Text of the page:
In the early stages of academic disability studies there seemed nothing remotely disturbing about efforts to think about embodiment and normalcy. Why not look closely at the works of gifted writers whose experience of disability allowed them to see the common world in original and sometimes shocking ways? Why not probe language itself so as to reveal the relationship between bodies and metaphor and to expose practices built into ordinary speech? Why not, indeed, move on to ask political questions about the rhetoric of diversity and wonder why disability issues are not always cited in conversations built around inclusion? All of that seemed, as I say, not only plausible but valuable, and some of the scholarly research sponsored in the field was rigorous and challenging.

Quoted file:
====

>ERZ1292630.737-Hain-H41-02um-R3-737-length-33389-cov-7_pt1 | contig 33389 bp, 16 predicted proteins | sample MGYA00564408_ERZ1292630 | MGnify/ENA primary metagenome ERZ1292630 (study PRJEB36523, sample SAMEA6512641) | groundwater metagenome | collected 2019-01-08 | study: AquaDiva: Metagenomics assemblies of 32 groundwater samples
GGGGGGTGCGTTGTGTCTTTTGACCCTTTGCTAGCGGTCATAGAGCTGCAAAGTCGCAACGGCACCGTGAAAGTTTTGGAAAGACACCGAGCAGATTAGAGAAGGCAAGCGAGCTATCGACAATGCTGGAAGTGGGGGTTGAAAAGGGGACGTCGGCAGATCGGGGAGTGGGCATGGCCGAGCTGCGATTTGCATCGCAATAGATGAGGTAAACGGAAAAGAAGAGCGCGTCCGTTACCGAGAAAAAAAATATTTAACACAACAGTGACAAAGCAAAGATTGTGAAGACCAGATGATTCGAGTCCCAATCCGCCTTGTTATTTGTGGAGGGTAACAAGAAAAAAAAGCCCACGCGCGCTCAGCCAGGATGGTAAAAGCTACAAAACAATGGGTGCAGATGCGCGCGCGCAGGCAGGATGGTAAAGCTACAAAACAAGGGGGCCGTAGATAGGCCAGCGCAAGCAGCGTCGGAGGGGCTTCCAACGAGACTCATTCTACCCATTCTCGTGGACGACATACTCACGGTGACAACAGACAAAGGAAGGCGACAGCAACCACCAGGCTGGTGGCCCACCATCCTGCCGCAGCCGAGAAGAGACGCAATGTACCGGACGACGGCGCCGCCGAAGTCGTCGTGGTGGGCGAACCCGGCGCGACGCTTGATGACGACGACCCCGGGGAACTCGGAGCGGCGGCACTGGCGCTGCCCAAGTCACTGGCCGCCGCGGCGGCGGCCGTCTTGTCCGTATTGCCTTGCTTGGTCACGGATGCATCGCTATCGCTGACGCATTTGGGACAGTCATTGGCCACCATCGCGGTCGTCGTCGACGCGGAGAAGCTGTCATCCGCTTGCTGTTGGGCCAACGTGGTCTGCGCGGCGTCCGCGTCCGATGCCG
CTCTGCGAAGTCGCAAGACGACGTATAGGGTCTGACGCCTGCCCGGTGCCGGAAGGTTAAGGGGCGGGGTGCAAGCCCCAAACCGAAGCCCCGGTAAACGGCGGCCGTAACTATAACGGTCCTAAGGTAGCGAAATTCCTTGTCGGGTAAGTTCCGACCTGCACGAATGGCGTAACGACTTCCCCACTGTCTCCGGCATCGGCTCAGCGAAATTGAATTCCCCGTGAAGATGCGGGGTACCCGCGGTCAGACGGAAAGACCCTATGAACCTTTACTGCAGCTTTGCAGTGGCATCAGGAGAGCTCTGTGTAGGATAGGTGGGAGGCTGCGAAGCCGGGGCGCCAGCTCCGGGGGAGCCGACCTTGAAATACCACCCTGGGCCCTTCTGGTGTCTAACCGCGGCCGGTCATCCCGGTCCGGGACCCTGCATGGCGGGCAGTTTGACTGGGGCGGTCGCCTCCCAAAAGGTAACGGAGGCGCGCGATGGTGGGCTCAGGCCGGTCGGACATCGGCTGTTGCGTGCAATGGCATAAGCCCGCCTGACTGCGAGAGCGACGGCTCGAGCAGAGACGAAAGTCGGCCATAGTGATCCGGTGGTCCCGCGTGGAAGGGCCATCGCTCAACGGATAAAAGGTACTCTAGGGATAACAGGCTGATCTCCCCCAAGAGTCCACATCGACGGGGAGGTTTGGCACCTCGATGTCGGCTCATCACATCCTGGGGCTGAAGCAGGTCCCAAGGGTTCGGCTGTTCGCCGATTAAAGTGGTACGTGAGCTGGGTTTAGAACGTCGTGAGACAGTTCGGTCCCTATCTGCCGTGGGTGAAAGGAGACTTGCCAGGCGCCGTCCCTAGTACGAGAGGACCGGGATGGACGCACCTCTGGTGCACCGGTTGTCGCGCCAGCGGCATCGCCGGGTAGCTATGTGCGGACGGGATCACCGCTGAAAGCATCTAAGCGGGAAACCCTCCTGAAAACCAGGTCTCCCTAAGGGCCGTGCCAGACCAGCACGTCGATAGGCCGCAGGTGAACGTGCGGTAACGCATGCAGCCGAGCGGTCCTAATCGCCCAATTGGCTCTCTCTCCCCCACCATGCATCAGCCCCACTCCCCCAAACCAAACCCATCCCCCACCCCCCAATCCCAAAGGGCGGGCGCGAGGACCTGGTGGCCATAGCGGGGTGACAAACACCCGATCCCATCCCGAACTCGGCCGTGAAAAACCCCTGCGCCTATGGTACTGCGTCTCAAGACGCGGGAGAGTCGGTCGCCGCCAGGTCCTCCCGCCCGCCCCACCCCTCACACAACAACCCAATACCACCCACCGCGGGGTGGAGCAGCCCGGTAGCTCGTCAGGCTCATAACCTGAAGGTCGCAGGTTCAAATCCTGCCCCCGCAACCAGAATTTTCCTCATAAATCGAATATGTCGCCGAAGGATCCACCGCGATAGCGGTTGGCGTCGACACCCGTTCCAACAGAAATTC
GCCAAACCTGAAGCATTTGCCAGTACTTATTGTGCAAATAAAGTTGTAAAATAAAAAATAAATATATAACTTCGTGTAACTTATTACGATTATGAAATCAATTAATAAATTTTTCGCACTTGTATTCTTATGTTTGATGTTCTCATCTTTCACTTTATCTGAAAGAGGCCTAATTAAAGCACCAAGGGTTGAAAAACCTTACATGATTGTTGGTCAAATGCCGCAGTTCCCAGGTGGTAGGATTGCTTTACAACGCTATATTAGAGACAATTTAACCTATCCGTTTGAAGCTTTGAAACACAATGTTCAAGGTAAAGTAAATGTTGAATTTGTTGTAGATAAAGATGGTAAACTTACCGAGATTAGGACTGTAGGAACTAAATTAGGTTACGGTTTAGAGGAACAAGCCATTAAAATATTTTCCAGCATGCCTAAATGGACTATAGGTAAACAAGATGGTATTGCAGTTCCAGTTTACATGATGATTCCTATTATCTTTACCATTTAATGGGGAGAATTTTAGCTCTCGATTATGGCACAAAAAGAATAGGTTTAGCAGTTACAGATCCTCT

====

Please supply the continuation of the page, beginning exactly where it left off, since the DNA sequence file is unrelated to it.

But it is one thing to identify practices and assumptions and another to suppose that they can or should be eliminated. It’s one thing to open up a lively conversation and another to promote a conversion narrative in terms of which a cadre of language activists teach everyone else to watch what they say and thereby put an end to practices that are neither injurious nor offensive. Activists in this precinct regard ordinary terms like “blind” and “deaf” as casually “denigrating.” Such terms are said to reinforce so-called ableist attitudes and thus to foster inequality. More, such terms are said to be charged with a history of oppression which should alert us to the danger inherent in resorting to such epithets. Though some scholars regard the linguistic turn in disability studies as an unfortunate distraction from other kinds of struggle, the focus on language is especially appealing to those with an appetite for calling out and guilt-tripping liberal academics who have not yet gotten with the program.